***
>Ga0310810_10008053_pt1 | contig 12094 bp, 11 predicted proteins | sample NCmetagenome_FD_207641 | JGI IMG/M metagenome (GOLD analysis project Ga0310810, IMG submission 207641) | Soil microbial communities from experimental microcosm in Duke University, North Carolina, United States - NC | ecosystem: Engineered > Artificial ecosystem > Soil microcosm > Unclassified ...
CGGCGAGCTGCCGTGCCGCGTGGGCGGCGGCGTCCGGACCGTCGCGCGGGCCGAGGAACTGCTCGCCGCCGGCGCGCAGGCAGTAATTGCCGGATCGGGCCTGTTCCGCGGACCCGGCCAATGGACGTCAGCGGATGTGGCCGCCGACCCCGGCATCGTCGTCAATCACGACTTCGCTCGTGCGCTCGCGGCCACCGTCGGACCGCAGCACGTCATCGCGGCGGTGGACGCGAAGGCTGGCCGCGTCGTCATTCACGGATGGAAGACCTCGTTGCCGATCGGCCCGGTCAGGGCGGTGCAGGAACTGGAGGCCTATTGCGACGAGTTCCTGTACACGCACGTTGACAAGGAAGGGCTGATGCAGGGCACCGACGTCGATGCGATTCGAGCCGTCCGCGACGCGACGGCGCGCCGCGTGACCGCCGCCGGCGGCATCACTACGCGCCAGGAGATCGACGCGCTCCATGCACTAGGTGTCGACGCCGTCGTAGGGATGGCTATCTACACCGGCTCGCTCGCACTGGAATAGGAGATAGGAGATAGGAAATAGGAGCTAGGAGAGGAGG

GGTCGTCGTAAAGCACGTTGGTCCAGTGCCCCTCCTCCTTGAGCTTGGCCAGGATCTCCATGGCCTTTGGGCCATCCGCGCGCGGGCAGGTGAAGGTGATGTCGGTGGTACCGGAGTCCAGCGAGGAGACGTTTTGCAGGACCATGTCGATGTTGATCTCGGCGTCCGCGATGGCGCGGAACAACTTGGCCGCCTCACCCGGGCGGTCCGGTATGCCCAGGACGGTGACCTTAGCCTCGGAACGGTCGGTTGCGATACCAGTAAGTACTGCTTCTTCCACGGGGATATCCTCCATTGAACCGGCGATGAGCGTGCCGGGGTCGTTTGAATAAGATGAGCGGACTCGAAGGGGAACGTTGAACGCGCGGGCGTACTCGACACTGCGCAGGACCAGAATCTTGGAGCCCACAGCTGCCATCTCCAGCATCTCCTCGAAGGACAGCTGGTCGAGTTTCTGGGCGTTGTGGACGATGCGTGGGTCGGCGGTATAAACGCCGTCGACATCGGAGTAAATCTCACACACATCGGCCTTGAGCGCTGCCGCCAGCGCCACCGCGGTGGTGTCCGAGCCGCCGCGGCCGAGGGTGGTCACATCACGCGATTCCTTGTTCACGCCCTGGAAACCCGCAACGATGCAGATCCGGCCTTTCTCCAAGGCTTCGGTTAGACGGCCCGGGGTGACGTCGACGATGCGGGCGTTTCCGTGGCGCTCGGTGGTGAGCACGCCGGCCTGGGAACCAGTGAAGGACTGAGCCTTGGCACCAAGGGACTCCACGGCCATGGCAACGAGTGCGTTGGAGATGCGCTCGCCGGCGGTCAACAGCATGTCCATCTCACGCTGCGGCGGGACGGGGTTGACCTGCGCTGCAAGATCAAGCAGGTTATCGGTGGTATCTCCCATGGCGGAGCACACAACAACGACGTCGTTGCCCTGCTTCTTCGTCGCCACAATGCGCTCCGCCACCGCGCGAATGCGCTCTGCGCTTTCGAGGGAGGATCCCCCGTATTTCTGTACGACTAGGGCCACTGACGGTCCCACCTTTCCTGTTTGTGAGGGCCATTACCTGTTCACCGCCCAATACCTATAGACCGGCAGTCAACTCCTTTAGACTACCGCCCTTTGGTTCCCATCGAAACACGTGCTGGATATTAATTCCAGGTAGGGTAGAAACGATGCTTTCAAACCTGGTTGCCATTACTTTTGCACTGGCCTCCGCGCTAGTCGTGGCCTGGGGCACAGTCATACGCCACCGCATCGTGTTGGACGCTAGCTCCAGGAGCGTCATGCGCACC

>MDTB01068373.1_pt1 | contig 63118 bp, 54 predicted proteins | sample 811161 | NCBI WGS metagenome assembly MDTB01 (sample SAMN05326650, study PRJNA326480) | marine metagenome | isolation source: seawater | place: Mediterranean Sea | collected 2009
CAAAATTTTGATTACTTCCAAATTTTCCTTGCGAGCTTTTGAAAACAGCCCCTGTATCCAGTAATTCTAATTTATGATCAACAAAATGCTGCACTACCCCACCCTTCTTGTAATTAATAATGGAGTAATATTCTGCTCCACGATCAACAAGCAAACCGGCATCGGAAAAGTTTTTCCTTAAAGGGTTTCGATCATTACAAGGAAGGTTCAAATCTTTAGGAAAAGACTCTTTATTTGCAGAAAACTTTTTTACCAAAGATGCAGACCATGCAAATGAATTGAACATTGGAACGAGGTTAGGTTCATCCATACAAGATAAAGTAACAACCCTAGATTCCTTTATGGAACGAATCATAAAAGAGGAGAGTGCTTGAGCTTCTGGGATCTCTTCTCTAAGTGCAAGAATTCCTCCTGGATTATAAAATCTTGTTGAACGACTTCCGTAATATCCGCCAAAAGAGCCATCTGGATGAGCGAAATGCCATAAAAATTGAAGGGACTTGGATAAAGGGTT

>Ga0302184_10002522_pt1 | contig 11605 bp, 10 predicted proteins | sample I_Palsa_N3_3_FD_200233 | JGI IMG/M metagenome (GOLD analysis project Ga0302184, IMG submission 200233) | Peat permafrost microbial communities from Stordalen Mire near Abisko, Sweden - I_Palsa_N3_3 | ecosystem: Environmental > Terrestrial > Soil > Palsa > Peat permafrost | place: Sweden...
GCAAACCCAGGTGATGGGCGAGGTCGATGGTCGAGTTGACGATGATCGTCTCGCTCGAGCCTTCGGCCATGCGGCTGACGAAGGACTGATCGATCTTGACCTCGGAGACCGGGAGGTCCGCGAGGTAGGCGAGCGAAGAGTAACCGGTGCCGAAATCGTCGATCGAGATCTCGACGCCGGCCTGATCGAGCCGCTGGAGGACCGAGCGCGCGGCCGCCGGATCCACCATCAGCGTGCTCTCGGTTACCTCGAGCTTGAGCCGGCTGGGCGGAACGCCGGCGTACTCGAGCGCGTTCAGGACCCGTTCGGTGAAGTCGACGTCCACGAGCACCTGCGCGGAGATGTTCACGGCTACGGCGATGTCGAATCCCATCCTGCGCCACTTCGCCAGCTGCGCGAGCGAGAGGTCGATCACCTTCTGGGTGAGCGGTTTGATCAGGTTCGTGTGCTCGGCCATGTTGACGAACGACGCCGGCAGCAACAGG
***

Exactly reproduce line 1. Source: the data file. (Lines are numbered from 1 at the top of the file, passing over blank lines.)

>Ga0310810_10008053_pt1 | contig 12094 bp, 11 predicted proteins | sample NCmetagenome_FD_207641 | JGI IMG/M metagenome (GOLD analysis project Ga0310810, IMG submission 207641) | Soil microbial communities from experimental microcosm in Duke University, North Carolina, United States - NC | ecosystem: Engineered > Artificial ecosystem > Soil microcosm > Unclassified ...